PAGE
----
Normalcy on Saturday returned to Nagaland capital with educational institutions, banks, business establishments and shops opening two days after violent protests.
Prohibitory orders are still in force in some areas of the capital with state government offices remaining closed and government vehicles also staying off roads. Mobile data and SMS services are also not working.
Prohibitory orders were clamped in Kohima on February 2 after violence and torching of several government buildings by protesters who are against the ongoing elections to urban local bodies with 33 % reservation for women.
As the business activities started after five days of bandh, long queues were witnessed at petrol pumps and shops and markets.
The Joint Coordination Committee (JCC) supported by various tribal organisations had called the bandh on February 1 in different parts of the state.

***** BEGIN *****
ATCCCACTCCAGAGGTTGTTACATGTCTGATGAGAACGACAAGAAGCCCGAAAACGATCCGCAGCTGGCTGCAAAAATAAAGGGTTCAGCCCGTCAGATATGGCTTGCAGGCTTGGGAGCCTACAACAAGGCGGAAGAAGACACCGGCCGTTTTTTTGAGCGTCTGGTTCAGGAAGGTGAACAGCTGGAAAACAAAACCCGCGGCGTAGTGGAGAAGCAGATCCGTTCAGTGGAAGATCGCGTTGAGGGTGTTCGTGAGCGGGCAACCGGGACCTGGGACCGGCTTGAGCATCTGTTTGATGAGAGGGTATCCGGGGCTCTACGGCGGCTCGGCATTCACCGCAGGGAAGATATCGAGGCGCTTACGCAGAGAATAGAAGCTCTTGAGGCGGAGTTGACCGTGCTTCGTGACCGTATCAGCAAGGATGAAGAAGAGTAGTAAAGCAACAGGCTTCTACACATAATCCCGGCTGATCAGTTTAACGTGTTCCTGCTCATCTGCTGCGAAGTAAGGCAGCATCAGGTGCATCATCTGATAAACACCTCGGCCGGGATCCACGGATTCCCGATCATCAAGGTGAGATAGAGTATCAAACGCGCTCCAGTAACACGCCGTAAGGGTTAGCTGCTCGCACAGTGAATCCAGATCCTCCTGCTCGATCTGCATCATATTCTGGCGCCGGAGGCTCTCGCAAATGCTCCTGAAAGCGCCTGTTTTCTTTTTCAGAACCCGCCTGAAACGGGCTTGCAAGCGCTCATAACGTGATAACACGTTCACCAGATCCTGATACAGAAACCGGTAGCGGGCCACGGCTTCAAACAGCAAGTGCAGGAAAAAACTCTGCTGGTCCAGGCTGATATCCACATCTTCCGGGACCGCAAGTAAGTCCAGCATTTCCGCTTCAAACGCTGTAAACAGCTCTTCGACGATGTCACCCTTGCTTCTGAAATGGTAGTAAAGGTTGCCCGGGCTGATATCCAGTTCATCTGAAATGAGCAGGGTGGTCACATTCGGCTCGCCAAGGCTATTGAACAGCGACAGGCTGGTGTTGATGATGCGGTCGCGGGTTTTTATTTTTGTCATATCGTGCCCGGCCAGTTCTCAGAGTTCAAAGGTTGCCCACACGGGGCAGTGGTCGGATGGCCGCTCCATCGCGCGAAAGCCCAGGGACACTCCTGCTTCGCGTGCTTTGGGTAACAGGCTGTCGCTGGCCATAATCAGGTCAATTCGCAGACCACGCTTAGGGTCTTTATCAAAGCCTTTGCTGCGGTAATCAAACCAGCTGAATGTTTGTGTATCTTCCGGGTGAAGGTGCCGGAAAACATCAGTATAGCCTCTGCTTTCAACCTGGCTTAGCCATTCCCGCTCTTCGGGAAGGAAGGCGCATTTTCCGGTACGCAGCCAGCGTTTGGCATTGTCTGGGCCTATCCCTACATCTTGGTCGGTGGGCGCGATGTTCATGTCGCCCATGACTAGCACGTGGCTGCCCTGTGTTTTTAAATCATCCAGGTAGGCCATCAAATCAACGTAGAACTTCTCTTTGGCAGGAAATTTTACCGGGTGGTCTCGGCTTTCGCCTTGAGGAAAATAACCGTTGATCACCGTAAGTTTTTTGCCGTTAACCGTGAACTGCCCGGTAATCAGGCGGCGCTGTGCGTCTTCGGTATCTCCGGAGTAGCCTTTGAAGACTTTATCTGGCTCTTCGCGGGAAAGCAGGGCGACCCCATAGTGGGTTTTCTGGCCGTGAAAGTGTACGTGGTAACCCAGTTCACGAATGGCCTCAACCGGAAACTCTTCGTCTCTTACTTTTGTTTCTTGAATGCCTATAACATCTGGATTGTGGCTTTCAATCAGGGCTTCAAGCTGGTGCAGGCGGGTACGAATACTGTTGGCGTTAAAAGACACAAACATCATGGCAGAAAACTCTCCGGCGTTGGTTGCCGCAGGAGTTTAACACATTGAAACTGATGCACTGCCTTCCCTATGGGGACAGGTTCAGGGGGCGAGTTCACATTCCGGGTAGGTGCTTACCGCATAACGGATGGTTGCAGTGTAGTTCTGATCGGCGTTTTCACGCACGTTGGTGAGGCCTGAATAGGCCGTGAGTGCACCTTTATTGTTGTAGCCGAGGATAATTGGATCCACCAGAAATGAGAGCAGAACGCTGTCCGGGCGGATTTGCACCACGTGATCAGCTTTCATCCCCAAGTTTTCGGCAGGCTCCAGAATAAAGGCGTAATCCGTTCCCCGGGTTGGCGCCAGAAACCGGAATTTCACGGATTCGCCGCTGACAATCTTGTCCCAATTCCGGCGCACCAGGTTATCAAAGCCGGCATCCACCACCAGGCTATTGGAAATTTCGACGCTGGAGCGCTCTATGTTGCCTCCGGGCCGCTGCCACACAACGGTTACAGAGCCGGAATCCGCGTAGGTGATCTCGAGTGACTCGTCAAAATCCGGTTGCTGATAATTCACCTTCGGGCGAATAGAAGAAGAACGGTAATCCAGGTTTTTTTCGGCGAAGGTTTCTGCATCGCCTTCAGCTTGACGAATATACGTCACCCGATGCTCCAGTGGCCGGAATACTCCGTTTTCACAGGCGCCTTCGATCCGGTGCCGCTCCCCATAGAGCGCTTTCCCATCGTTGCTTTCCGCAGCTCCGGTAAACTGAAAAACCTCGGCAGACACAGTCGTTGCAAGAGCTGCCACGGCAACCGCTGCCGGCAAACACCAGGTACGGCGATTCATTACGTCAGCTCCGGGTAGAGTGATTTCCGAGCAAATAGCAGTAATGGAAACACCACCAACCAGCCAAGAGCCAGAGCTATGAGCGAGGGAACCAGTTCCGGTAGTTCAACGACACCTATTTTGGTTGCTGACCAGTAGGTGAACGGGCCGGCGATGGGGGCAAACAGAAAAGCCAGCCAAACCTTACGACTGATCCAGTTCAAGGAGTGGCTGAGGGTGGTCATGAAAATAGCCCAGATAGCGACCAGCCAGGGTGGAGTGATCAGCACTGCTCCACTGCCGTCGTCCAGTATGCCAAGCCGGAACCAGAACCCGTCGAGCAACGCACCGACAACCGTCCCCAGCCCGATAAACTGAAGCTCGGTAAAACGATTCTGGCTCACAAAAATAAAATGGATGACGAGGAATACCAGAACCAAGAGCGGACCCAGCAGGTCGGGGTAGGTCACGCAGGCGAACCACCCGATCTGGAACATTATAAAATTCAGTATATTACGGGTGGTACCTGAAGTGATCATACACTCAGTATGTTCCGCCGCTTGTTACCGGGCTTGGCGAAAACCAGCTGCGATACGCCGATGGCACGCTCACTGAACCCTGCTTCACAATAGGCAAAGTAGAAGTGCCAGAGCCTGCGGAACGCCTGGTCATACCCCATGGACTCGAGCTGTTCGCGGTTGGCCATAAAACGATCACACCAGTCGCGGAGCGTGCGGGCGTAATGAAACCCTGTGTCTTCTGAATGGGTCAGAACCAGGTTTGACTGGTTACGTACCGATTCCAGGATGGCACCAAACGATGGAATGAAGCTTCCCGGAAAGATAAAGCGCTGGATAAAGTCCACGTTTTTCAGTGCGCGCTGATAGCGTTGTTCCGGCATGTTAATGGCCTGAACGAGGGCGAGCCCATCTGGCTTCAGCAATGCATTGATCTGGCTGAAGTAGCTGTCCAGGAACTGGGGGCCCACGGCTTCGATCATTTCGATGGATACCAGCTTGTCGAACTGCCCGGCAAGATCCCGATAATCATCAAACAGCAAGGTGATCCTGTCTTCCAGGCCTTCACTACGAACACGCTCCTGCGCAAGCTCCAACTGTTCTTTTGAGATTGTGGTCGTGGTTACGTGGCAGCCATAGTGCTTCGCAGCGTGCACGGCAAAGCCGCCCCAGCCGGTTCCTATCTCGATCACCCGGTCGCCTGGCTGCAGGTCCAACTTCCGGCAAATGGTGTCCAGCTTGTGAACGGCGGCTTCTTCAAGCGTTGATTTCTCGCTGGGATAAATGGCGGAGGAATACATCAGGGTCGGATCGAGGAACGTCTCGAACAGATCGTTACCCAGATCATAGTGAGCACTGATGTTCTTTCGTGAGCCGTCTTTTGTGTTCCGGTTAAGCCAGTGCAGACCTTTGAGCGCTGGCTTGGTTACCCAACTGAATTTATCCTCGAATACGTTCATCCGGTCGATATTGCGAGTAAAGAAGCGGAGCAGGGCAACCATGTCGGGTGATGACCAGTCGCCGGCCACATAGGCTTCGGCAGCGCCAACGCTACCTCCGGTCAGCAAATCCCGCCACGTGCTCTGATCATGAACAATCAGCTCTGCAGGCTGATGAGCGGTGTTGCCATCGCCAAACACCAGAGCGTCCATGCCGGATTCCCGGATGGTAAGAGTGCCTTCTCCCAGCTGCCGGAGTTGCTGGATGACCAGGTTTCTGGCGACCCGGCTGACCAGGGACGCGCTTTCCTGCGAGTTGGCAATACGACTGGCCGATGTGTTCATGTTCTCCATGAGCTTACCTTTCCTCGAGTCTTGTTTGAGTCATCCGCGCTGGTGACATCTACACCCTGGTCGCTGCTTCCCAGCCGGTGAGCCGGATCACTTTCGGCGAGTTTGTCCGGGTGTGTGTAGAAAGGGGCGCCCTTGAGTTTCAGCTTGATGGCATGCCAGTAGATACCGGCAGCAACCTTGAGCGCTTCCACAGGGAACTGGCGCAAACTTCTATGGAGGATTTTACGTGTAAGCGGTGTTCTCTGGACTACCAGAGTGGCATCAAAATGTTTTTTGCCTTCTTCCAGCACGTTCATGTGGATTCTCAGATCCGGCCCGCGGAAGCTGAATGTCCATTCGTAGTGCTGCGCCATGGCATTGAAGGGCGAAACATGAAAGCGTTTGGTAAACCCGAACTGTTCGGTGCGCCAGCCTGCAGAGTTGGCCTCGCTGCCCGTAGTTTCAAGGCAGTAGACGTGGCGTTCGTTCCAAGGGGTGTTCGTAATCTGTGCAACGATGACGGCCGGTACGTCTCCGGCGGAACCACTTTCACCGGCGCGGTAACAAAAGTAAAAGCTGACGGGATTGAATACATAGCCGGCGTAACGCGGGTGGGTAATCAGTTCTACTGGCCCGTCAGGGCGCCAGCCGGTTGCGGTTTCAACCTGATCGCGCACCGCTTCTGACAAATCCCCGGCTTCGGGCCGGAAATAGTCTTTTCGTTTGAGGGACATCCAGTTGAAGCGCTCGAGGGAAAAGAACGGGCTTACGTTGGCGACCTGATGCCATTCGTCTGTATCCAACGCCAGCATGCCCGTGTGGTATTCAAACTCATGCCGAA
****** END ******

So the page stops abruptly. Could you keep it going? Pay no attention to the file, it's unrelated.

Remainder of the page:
During a public protest at Dimapur on the night of January 31, two Naga youths were killed in police firing. Their bodies were brought to Kohima from Dimapur and kept in the heart of the town.
The protesting tribal organisations put forth a charter of demands, including stepping down of Chief Minister T R Zeliang and his Cabinet on moral grounds, declaring the entire process of ULBs elections null and void and suspension of the police officers and jawans involved in Dimapur firing.